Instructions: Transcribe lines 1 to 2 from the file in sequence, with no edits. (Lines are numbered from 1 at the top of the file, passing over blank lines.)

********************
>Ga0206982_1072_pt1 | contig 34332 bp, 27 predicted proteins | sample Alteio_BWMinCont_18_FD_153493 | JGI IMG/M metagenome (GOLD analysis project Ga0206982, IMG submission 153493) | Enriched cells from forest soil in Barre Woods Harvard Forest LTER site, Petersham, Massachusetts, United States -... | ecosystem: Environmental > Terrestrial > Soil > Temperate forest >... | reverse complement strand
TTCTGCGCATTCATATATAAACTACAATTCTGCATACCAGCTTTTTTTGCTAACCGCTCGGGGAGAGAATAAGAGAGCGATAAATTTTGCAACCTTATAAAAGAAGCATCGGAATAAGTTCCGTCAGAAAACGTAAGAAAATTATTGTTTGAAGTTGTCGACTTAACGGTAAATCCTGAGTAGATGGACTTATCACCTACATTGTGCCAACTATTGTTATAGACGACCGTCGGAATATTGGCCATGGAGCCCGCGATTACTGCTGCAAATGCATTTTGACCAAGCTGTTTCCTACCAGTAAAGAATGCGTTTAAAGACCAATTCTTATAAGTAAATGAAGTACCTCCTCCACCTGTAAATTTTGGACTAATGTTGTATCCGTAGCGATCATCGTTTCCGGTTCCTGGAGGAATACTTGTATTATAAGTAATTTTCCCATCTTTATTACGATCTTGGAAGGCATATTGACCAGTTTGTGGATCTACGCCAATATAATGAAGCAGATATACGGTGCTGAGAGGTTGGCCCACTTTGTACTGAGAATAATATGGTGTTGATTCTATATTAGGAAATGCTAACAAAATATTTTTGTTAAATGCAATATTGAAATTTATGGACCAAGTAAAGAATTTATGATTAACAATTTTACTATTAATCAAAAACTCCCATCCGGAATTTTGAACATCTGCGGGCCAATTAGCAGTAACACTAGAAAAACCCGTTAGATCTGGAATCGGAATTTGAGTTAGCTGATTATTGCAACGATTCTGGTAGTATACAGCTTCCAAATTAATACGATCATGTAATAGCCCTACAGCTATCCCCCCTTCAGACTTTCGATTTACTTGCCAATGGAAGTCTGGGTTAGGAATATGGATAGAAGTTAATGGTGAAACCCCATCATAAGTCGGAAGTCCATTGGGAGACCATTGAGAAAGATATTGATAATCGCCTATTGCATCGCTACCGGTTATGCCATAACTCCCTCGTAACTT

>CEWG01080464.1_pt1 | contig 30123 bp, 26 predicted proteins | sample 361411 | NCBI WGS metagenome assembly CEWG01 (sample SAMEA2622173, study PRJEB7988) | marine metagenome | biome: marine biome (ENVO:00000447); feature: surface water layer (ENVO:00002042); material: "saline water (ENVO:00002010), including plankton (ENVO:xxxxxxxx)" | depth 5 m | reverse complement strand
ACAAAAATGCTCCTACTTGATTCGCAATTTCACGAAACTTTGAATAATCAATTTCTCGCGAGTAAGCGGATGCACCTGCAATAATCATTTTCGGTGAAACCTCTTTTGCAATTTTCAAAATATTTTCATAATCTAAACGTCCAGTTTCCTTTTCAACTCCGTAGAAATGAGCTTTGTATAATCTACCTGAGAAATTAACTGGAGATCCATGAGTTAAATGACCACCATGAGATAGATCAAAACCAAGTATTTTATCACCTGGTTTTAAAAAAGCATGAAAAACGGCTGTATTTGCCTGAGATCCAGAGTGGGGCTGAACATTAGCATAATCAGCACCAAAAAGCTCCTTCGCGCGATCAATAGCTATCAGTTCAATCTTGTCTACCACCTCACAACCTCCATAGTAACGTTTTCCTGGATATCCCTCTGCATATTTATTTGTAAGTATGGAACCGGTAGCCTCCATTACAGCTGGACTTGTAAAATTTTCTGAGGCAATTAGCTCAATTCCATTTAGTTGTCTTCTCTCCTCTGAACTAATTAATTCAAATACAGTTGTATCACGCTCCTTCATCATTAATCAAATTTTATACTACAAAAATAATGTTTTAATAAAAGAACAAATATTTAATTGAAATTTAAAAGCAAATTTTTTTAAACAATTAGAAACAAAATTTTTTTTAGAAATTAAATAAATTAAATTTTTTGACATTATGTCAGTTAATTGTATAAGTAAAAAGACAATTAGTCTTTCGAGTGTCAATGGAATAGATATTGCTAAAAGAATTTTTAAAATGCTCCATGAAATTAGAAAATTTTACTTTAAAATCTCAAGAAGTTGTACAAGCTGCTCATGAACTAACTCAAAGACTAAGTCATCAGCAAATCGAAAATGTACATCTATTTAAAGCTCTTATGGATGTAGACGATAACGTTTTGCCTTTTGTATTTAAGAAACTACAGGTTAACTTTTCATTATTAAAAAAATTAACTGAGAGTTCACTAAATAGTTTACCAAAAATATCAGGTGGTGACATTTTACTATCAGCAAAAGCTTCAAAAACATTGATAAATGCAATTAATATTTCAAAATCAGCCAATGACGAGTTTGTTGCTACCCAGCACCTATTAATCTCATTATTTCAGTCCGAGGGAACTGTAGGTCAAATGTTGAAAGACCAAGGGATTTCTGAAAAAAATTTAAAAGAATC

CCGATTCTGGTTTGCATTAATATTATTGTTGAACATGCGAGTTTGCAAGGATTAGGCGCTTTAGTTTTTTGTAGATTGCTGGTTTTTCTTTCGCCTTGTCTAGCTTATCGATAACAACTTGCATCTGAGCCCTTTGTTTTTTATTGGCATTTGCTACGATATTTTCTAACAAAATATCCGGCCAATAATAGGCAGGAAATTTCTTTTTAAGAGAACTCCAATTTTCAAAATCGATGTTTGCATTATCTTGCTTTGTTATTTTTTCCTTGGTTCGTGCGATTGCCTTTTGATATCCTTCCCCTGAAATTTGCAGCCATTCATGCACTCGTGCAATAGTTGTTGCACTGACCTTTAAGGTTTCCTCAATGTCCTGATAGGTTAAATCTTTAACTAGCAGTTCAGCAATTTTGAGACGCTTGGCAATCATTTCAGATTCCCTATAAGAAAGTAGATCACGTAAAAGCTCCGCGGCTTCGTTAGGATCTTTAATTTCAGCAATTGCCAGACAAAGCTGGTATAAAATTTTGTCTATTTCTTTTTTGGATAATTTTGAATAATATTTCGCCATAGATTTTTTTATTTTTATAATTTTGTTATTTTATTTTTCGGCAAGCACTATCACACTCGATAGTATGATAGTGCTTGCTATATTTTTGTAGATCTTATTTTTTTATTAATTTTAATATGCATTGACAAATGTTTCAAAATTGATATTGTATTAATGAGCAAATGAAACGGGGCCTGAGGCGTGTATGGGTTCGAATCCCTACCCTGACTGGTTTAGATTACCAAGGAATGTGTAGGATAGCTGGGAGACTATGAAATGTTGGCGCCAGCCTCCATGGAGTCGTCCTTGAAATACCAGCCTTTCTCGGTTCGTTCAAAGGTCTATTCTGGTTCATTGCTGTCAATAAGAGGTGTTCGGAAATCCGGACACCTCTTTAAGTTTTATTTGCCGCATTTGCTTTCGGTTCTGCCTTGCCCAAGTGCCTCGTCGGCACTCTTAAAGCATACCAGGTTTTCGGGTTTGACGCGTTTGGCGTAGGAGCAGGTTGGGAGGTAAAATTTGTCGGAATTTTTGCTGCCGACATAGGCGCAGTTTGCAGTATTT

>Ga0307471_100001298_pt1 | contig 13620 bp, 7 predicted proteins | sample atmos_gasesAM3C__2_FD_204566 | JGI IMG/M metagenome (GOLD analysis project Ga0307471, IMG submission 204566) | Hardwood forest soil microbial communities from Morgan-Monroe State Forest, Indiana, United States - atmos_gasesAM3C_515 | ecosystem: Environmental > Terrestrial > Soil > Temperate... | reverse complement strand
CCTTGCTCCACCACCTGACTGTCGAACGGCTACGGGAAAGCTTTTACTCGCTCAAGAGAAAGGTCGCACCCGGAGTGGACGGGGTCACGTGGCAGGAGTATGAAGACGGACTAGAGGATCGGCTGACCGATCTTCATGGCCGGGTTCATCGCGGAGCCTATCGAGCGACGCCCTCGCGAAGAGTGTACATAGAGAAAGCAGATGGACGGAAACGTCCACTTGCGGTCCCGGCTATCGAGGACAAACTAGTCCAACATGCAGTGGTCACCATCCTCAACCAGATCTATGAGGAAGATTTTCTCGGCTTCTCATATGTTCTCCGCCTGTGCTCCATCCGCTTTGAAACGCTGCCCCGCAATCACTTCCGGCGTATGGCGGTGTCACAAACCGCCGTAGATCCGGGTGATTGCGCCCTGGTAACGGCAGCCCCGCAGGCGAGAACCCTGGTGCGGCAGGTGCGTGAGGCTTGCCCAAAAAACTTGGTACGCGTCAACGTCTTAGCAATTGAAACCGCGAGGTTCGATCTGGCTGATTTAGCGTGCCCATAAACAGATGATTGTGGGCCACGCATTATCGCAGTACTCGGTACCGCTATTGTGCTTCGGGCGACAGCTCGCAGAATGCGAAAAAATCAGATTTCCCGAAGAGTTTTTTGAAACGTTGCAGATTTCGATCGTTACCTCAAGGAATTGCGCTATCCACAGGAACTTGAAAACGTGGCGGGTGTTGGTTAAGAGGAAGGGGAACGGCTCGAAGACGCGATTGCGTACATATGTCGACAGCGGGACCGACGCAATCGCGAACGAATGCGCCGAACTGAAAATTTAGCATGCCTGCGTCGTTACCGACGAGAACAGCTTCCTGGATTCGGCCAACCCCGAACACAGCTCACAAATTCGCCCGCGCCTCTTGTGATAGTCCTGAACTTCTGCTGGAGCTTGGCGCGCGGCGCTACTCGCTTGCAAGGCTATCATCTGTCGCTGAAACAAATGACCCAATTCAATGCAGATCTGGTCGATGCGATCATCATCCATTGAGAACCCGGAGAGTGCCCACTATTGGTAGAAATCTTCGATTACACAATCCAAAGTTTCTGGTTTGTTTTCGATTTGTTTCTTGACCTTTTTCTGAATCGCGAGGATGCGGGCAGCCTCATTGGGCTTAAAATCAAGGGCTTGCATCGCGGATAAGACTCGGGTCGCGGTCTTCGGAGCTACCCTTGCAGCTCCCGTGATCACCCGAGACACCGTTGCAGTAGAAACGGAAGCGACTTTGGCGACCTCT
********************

>Ga0206982_1072_pt1 | contig 34332 bp, 27 predicted proteins | sample Alteio_BWMinCont_18_FD_153493 | JGI IMG/M metagenome (GOLD analysis project Ga0206982, IMG submission 153493) | Enriched cells from forest soil in Barre Woods Harvard Forest LTER site, Petersham, Massachusetts, United States -... | ecosystem: Environmental > Terrestrial > Soil > Temperate forest >... | reverse complement strand
TTCTGCGCATTCATATATAAACTACAATTCTGCATACCAGCTTTTTTTGCTAACCGCTCGGGGAGAGAATAAGAGAGCGATAAATTTTGCAACCTTATAAAAGAAGCATCGGAATAAGTTCCGTCAGAAAACGTAAGAAAATTATTGTTTGAAGTTGTCGACTTAACGGTAAATCCTGAGTAGATGGACTTATCACCTACATTGTGCCAACTATTGTTATAGACGACCGTCGGAATATTGGCCATGGAGCCCGCGATTACTGCTGCAAATGCATTTTGACCAAGCTGTTTCCTACCAGTAAAGAATGCGTTTAAAGACCAATTCTTATAAGTAAATGAAGTACCTCCTCCACCTGTAAATTTTGGACTAATGTTGTATCCGTAGCGATCATCGTTTCCGGTTCCTGGAGGAATACTTGTATTATAAGTAATTTTCCCATCTTTATTACGATCTTGGAAGGCATATTGACCAGTTTGTGGATCTACGCCAATATAATGAAGCAGATATACGGTGCTGAGAGGTTGGCCCACTTTGTACTGAGAATAATATGGTGTTGATTCTATATTAGGAAATGCTAACAAAATATTTTTGTTAAATGCAATATTGAAATTTATGGACCAAGTAAAGAATTTATGATTAACAATTTTACTATTAATCAAAAACTCCCATCCGGAATTTTGAACATCTGCGGGCCAATTAGCAGTAACACTAGAAAAACCCGTTAGATCTGGAATCGGAATTTGAGTTAGCTGATTATTGCAACGATTCTGGTAGTATACAGCTTCCAAATTAATACGATCATGTAATAGCCCTACAGCTATCCCCCCTTCAGACTTTCGATTTACTTGCCAATGGAAGTCTGGGTTAGGAATATGGATAGAAGTTAATGGTGAAACCCCATCATAAGTCGGAAGTCCATTGGGAGACCATTGAGAAAGATATTGATAATCGCCTATTGCATCGCTACCGGTTATGCCATAACTCCCTCGTAACTT